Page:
Population in the world is currently (2020) growing at a rate of around 1.05% per year (down from 1.08% in 2019, 1.10% in 2018, and 1.12% in 2017). The current average population increase is estimated at 81 million people per year. Annual growth rate reached its peak in the late 1960s, when it was at around 2%. The rate of increase has nearly halved since then, and will continue to decline in the coming years. World population will therefore continue to grow in the 21st century, but at a much slower rate compared to the recent past. World population has doubled (100% increase) in 40 years from 1959 (3 billion) to 1999 (6 billion). It is now estimated that it will take another nearly 40 years to increase by another 50% to become 9 billion by 2037.The latest world population projections indicate that world population will reach 10 billion persons in the year 2057.

Although population growth in the 20th and 21st centuries has rocketed, it can be slowed, stopped and reversed. Under the United Nations’ most optimistic scenario, a sustainable reduction in global population could happen within decades. We need to take many actions to reduce the impact of those of us already here - especially the richest of us who have the largest emvironmental impact - including through reducing consumption to sustainable levels, and systemic economic changes to ensure global justice within the environmental limits of our planet. One of the most effective steps we can take to achieve both goals – reducing our environmental impact and ending population growth – is to choose smaller family size, and empower those who can't make that choice freely to do so. Population growth can be slowed, stopped and reversed through actions which enhance global justice and improve people's lives.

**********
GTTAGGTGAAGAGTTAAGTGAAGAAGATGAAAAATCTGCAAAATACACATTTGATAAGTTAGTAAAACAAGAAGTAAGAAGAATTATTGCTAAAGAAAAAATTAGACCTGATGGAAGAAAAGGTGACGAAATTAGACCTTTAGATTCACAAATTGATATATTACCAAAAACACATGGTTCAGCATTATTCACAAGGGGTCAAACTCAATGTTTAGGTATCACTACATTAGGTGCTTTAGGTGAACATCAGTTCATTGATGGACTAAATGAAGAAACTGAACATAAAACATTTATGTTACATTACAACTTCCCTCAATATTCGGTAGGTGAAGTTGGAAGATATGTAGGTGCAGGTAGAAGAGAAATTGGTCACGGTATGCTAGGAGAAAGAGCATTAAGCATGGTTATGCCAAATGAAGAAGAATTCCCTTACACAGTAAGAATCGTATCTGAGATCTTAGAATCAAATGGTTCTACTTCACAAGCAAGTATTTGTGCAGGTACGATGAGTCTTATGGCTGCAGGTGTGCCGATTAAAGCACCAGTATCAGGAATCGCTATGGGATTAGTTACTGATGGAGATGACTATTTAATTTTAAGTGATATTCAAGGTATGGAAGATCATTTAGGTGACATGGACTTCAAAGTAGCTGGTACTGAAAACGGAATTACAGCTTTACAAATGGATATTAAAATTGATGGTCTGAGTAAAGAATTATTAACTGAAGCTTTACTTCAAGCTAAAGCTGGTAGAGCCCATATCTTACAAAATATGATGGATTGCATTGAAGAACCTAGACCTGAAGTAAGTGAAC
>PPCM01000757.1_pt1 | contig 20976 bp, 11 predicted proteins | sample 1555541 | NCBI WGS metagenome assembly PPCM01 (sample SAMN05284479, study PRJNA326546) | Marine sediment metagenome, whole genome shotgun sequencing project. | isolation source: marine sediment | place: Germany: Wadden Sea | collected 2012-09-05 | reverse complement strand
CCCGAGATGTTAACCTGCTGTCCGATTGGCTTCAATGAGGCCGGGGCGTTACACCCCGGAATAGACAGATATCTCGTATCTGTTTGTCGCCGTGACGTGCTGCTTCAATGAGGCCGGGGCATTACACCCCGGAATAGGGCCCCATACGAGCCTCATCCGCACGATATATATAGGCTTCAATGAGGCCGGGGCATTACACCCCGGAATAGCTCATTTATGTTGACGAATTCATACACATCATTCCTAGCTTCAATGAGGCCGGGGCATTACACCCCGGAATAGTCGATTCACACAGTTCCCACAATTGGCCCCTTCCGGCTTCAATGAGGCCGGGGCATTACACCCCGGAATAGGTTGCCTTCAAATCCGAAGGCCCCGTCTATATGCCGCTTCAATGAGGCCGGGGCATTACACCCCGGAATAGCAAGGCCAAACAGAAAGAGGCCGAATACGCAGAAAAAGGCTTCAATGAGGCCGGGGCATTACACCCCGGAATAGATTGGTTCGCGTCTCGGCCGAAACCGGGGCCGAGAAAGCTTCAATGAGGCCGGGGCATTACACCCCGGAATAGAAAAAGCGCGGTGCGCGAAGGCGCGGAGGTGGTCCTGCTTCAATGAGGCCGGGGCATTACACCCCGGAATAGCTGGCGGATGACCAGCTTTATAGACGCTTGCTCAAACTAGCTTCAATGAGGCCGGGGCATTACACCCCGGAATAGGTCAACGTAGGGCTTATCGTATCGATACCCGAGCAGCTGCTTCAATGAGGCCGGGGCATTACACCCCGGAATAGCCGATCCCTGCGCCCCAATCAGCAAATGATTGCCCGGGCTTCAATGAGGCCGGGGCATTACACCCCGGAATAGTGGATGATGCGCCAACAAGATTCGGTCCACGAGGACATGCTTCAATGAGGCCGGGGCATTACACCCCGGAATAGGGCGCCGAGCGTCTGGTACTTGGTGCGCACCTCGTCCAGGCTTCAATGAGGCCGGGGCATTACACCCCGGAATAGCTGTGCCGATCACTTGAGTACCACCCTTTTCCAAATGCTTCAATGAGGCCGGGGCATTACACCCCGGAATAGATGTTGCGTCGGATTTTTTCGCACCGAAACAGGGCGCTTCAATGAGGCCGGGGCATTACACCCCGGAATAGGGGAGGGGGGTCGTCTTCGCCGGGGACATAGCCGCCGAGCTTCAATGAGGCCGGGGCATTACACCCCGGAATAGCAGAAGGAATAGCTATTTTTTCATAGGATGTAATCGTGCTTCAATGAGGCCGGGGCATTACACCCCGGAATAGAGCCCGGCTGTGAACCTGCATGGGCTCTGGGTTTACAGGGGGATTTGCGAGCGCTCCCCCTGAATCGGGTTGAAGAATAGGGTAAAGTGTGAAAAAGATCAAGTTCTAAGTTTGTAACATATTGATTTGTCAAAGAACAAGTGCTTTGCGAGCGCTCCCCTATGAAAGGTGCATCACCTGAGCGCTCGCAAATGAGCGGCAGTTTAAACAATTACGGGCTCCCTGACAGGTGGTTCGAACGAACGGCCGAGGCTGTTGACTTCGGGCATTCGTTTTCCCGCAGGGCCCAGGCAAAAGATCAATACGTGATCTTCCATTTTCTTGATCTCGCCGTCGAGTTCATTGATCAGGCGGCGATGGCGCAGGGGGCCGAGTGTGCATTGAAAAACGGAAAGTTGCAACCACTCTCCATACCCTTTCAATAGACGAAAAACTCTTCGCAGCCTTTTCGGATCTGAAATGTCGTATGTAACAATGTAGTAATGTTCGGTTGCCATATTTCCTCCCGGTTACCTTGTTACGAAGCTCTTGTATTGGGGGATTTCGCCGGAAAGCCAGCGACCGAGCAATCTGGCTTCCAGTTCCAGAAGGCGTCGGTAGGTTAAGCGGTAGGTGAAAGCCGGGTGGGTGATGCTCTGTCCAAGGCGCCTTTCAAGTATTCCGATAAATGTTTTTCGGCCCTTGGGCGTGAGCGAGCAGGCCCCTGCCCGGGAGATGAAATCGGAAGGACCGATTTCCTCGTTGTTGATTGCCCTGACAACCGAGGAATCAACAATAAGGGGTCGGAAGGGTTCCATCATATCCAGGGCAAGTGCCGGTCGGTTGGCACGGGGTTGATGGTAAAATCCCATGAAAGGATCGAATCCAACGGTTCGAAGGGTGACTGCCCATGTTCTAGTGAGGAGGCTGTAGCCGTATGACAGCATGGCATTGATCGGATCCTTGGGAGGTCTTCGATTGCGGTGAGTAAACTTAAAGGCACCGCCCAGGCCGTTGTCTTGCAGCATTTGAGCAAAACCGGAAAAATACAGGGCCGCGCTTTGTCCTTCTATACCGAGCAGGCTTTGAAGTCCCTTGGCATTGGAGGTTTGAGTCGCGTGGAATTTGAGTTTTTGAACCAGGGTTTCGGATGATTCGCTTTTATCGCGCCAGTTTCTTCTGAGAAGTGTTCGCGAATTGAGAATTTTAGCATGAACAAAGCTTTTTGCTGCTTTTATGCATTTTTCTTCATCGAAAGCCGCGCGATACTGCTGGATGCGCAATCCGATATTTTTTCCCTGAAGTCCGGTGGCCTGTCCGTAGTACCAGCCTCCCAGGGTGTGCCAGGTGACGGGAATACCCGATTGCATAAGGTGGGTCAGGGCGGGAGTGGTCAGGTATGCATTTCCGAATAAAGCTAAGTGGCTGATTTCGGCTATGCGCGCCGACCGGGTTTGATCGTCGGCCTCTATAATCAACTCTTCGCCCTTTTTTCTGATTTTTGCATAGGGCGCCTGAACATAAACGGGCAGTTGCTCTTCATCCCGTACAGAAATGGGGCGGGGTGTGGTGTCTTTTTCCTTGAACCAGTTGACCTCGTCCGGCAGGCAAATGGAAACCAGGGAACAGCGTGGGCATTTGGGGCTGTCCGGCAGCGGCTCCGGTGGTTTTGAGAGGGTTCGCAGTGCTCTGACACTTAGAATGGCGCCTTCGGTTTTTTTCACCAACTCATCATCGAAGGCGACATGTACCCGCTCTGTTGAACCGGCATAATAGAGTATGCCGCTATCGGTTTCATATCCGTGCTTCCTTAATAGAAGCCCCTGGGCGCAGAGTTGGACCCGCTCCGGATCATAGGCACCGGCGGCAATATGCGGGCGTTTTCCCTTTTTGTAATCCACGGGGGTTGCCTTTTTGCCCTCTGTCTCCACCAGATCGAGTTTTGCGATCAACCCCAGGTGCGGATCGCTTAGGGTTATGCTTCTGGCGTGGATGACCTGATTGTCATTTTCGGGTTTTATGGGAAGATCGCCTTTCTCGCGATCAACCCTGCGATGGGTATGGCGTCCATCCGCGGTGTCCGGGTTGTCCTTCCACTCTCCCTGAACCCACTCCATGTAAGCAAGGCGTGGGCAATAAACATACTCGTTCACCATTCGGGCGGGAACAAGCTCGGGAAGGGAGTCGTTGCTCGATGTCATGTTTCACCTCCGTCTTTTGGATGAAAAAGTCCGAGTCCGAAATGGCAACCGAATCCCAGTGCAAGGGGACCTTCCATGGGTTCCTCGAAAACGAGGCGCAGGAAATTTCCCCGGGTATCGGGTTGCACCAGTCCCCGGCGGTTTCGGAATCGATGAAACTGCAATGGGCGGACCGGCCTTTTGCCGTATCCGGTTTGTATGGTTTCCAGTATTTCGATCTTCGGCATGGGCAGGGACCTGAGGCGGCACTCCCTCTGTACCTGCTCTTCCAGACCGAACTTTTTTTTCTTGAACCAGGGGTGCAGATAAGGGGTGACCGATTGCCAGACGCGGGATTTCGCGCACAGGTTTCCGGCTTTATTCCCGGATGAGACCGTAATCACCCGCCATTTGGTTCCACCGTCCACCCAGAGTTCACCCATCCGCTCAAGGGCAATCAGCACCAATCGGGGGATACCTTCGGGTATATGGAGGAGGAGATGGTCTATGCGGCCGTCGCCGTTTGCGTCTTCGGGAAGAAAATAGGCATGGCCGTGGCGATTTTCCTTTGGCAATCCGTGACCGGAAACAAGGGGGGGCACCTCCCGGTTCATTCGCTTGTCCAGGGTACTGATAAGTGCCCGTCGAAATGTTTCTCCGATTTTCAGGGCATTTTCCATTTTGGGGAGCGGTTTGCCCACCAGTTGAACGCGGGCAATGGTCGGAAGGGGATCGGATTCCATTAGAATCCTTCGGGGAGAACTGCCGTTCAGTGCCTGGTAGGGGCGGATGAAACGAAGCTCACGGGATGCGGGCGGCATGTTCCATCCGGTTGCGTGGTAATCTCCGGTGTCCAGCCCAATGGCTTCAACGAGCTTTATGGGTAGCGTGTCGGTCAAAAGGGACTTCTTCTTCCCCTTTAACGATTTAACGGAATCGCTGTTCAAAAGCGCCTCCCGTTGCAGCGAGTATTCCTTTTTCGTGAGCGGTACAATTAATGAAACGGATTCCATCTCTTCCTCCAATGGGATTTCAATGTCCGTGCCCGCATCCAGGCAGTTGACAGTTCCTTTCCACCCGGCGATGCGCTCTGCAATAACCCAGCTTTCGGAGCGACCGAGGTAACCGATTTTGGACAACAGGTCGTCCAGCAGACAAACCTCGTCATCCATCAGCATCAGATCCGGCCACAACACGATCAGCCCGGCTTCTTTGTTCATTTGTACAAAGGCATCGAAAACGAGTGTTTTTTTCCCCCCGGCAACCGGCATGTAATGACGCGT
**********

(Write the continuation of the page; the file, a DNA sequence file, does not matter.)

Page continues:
One of the gravest development issues most developing countries in the world are facing is population. As per United Nations population statistics, the world population grew by 30% between 1990 and 2010 which is an alarmingly high rate. Excessive population has various adverse effects including undue pressure on natural resources. More people mean more consumption which in turn means more exploitation of fixed and exhaustible resources. Also population is not a universal challenge. It is specific to nations whose economies have yet not achieved full potential and development. Along with China and India, the African and some Latin countries also see an extremely high population growth rate. Rather China, which is the most populated nation, has achieved a very appreciative control over their growth of population though their ways are highly autocratic and cannot be replicated in other countries.

One big drawback of developing countries is that of limited and highly centric medical facilities. Because of the high rural-urban divide in developing countries, availability of good hospitals and doctors is limited to urban centers thus resulting in high infant mortality rate in rural areas. Rural people, in order to ensure that at least some of their kids survive, give birth to more and more kids thus contributing to the population growth. If provided with optimum medical facilities population rate will almost certainly decline.

Why the enormous population and the increasing rate of it is the biggest challenge faced by the developing nations of Africa and Asia while the same is a little or no threat in countries like America, Europe or Japan. Lack of Development implies high poverty, high illiteracy, high discrimination, lack of awareness, lack of medical facilities and thus in turn increased population growth. Any economy is termed developed is its population is non-discriminated and just. By reducing discrimination between gender and class and ensuring development of the whole population instead of a given segment of society would eliminate the challenge of population growth for once.